BROWNER: For far too long, low-income and minority communities across this country have been asked to bear the brunt of modern industrial life in terms of facilities that either treat waste or that generate waste ... and we will use every tool available to us to address the concerns of these communities.
GLENN: EPA's main tool in these investigations is Title Six of the 1964 Civil Rights Act, which outlawed discrimination in any program that receives federal funds. Numerous housing discrimination cases have been settled over the years using Title Six, but this marks the first time that it has been invoked in a case of alleged environmental racism. If EPA finds that Louisiana and Mississippi did discriminate in its plant-siting decisions, the Agency can cut federal funding to their industrial siting programs.
KUHN: You can see sort of two sides of the letter to the editor, there ...
GLENN: In his office at the Tulane Environmental Law Clinic, director Robert Kuhn sifts though mounds of papers and newspaper articles on the SFI case. Kuhn formally filed what's called an administrative Title Six complaint with the EPA on behalf of Iberville residents. Kuhn says an administrative Title Six complaint is an especially effective tool for environmental justice activists. If they took their case directly to court, plaintiffs would have to prove intentional discrimination. But in an administrative complaint, he says the standard is less stringent.
KUHN: You don't have to find the smoking gun. You don't have to find the memo in the file that says, 'Ah! this is a minority community ... put it here!' Instead, you just have to show , for whatever reason, it's a minority community, and it's going there. And it's going there in a way, as has been shown, that's not in line with the impacts being felt by other people in society. So that's the benefit of filing the administrative complaint, is there's a lesser burden of proof on the community.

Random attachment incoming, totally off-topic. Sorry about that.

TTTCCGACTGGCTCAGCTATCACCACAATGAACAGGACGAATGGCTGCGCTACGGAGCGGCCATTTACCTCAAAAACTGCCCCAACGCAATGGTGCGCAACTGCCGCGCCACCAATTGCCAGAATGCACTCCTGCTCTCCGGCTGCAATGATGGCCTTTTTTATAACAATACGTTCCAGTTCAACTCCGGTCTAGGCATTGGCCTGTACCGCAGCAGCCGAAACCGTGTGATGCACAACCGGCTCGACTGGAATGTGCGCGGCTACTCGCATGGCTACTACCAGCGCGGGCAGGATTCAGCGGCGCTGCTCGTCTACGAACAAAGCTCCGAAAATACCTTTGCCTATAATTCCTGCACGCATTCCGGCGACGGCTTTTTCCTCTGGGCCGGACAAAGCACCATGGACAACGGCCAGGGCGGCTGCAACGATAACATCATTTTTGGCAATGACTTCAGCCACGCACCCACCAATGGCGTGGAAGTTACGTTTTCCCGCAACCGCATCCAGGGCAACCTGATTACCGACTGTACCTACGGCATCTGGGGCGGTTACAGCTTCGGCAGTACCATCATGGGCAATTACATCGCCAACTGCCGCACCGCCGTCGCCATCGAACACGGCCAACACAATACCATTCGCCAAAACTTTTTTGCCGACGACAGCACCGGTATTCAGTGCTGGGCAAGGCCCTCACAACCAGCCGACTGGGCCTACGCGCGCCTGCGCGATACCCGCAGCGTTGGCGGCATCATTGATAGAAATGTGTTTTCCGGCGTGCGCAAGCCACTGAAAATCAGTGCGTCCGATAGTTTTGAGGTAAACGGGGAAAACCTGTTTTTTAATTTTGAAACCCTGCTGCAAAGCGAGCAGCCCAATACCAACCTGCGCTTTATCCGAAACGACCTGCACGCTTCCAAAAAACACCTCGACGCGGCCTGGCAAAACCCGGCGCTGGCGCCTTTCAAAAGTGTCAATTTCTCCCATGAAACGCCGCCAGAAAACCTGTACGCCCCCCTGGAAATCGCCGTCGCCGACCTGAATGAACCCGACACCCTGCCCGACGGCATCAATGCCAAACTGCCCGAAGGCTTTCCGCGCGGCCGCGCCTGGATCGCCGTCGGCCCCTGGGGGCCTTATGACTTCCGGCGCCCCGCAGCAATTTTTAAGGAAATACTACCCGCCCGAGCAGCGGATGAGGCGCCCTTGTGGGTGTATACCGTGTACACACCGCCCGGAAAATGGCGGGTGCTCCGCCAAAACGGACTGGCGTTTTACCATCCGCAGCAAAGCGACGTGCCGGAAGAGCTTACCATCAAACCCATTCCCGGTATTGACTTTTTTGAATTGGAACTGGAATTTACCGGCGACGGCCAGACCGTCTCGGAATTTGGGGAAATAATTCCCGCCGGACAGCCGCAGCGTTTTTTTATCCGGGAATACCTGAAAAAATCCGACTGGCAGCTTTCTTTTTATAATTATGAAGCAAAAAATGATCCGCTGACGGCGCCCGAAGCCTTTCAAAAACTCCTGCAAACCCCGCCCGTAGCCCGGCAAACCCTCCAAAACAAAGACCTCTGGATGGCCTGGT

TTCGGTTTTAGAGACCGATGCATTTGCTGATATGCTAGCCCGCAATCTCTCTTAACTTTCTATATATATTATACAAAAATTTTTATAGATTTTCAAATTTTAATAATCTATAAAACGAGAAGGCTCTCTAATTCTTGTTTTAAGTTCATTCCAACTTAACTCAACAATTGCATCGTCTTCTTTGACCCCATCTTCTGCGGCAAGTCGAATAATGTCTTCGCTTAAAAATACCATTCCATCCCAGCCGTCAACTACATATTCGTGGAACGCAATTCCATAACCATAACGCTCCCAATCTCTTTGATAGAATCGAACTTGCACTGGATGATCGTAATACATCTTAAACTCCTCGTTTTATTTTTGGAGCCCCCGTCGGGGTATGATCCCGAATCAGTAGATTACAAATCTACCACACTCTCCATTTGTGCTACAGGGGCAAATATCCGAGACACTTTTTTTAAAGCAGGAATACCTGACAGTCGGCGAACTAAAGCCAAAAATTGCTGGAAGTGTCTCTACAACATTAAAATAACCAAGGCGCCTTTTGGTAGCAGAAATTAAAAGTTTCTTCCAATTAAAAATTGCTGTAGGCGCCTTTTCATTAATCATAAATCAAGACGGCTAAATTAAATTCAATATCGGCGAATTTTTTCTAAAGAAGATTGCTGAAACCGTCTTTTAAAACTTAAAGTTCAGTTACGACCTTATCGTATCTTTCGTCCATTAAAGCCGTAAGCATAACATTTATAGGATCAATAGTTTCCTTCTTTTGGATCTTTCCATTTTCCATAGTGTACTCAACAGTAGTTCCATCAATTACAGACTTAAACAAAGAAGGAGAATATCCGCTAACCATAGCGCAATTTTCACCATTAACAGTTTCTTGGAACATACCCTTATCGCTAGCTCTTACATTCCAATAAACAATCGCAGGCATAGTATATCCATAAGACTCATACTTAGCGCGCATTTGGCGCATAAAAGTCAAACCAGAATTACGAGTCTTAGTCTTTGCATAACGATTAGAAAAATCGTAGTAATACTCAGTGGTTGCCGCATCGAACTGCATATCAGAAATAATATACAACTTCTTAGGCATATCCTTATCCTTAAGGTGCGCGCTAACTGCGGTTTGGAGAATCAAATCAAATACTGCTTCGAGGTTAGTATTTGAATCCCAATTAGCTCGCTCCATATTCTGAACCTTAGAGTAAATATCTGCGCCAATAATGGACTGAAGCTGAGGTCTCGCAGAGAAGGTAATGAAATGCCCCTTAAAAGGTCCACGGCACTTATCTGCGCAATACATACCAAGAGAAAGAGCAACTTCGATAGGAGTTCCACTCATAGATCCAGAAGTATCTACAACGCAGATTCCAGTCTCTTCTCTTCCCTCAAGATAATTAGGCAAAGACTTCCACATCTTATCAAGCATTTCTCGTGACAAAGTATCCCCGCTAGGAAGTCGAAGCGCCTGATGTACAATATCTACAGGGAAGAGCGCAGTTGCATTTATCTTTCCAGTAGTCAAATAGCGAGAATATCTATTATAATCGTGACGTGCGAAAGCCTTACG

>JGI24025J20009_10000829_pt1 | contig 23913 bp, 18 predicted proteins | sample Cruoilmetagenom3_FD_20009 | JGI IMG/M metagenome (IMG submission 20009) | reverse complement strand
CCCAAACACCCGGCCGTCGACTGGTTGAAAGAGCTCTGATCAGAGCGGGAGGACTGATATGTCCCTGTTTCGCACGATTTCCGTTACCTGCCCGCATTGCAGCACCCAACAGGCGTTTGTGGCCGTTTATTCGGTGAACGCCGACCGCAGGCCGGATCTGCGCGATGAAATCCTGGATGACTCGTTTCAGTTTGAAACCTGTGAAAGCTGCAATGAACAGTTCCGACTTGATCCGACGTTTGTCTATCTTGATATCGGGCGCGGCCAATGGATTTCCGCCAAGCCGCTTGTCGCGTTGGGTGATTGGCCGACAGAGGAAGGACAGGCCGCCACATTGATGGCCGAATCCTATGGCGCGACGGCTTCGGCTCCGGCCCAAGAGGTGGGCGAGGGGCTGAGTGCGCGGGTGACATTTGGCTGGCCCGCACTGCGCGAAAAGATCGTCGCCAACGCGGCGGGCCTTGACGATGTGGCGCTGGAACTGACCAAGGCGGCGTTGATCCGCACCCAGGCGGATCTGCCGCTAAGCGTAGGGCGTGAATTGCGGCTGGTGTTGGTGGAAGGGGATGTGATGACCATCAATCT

GLENN: But Supplemental Fuels says however the EPA rules, the case could ultimately end up in the court, where they argue the standard of discriminatory intent would apply. Marcus Brown is SFI's attorney.
BROWN: If, for some reason, the permit is granted, or if the permit is denied, this matter could ultimately end up in court. And if the constitutional standard is ... for Title Six violation of discriminatory intent ... then that is the standard that's going to have to be met in the courts. Unless that standard is changed by the Supreme Court.
GLENN: Whatever the outcome of the Louisiana and Mississippi cases, the investigation has already prompted some changes. When the Louisiana Department of Environmental Quality asked the state's Attorney General to represent it in the case, the Attorney General refused, saying that the agency had violated the law by waiting months before notifying Iberville residents of the Supplemental Fuels application ... thus allowing them only a short time to prepare for hearings. The DEQ denies that it has violated Title Six but it has nonetheless changed its permit process. Residents will now be notified immediately when an application has been made. The agency has also hired an environmental justice coordinator, and is reviewing the SFI application with the possibility of holding new hearings. DEQ Secretary William Kucharski, who was appointed after initial approval was given to the SFI plant, says the whole issue of siting needs to be reexamined.